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I have studied Latin, but in none of the courses I have taken has there been discussion about any progress in understanding Latin. I do believe — and hope — that classically oriented scholarly activities have produced new insights in the last century, but I am not aware of any such developments.

What is the biggest single step we have taken or the most important new insight we have gained in understanding the classical Latin language after the year 1900? This is a matter of opinion to some extent, but I would like to know what Latinists have achieved and why those achievements are considered important. There are books and scientific articles about Latin, but it is very difficult and time consuming for a non-expert to locate important new ideas and figure out if there is a consensus behind them. I am looking for something that is supported by a broad consensus or is even considered a fact, not hotly contested theories.

Although I probably would enjoy a summary of all developments, I believe this question is more focused when I ask for the single most important development. This question type is somewhat experimental; let me know if you have comments about its broadness and suitability.

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    I assume you are purposely restricting this to the "classical Latin language"? I'm sure a lot could be said about progress in understanding pre-Latin influences. Also, when you say "understanding," are you referring to the literal meaning of a text or other things, e.g. cultural context? – brianpck Mar 25 '17 at 15:44
  • @brianpck Any kind of understanding. I restricted to classical Latin on purpose, but I can't give other restrictions since I don't know where progress has focused. (I might ask more questions like this with different focus later if this one works out.) – Joonas Ilmavirta Mar 25 '17 at 16:22
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It is always difficult to make this kind of charts. I think that the best thing that has been done on Latin over the last decades was to start studying it from a more linguistic point of view. By linguistic approach I mean, among other things, the following:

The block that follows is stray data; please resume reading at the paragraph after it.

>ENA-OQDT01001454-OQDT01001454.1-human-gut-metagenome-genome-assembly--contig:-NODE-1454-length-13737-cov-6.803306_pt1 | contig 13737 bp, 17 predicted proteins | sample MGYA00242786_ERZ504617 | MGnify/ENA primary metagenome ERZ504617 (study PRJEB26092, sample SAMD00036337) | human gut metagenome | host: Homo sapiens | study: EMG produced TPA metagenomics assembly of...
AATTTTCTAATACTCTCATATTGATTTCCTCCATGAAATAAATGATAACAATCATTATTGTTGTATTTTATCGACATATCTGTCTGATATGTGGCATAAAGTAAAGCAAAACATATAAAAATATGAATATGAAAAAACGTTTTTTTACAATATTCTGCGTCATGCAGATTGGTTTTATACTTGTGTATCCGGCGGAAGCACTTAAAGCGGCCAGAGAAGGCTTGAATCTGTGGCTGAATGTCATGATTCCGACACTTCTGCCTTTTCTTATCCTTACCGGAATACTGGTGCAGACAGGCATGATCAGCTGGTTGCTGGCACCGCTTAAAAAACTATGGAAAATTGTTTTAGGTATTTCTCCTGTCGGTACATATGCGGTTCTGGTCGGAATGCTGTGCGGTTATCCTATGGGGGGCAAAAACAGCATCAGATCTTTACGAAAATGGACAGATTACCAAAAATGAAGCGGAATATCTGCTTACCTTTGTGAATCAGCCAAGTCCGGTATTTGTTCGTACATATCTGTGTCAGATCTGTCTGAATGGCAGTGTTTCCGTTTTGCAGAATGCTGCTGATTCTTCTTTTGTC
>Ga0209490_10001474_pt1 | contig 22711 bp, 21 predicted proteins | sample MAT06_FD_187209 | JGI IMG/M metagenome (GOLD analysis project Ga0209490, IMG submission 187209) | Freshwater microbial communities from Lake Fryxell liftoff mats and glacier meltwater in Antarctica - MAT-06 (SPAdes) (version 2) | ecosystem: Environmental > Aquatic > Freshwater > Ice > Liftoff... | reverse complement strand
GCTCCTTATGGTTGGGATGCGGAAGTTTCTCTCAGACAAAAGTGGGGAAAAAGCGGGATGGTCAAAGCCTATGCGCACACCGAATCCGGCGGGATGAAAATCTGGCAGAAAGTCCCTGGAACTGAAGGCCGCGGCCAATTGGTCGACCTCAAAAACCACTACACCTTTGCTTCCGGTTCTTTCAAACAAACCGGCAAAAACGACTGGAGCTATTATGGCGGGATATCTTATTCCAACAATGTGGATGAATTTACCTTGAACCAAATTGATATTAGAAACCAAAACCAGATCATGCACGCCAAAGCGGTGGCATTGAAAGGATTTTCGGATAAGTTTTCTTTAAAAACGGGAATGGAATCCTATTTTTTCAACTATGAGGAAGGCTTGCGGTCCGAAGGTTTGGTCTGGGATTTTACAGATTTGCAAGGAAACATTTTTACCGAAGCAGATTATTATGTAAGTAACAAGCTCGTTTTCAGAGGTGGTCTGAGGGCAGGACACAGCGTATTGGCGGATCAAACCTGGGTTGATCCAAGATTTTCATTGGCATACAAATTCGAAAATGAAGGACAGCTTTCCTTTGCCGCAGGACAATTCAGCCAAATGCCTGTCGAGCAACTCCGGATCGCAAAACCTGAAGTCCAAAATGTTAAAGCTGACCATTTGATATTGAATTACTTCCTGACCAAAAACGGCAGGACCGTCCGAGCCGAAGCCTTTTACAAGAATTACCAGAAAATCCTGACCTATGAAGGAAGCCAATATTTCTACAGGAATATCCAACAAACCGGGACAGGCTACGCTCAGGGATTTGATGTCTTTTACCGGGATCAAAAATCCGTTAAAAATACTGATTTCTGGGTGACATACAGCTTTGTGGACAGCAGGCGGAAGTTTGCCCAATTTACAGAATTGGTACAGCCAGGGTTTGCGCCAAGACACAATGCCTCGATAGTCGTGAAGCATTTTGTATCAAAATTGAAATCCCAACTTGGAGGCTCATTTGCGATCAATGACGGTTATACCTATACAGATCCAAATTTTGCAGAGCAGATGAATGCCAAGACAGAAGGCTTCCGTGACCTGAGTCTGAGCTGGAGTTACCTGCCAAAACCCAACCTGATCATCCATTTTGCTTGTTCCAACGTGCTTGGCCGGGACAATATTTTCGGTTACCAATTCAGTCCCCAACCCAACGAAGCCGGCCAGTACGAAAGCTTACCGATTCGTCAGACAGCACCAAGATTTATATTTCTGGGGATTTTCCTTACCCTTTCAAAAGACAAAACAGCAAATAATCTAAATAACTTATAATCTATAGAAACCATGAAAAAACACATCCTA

• Studying Latin within its linguistic environment, i.e. that of the Old Italic languages (Faliscan, Umbrian, Oscan etc.): textual data are richer than before, and we have a better idea of the dialectal zones within the Italic linguistic area. For example, the authenticity of the Fibula Praenestina has been recently proven.
  • Studying non-classical periods of Latin; thus, we understand better some historical details of Archaic Latin (such as that of Ennius, one example); we have studied the Vulgar Latin of the Pompeian graffiti, a good source of information about the evolutive processes that were happening on the edge of the Romance era (see here).
  • Making sense of what ancient Roman grammarians were saying about their own language. Thus, some obscurities have been nicely explained; see, for example, this brilliant explanation of the meaning of Nigidius' term casus interrogandi. The linguistic analysis of the Appendix Probi is another famous example in this respect.

A disclaimer: I am a linguist, not a philologist, so most probably I am missing many important discoveries made in Latin philology proper.

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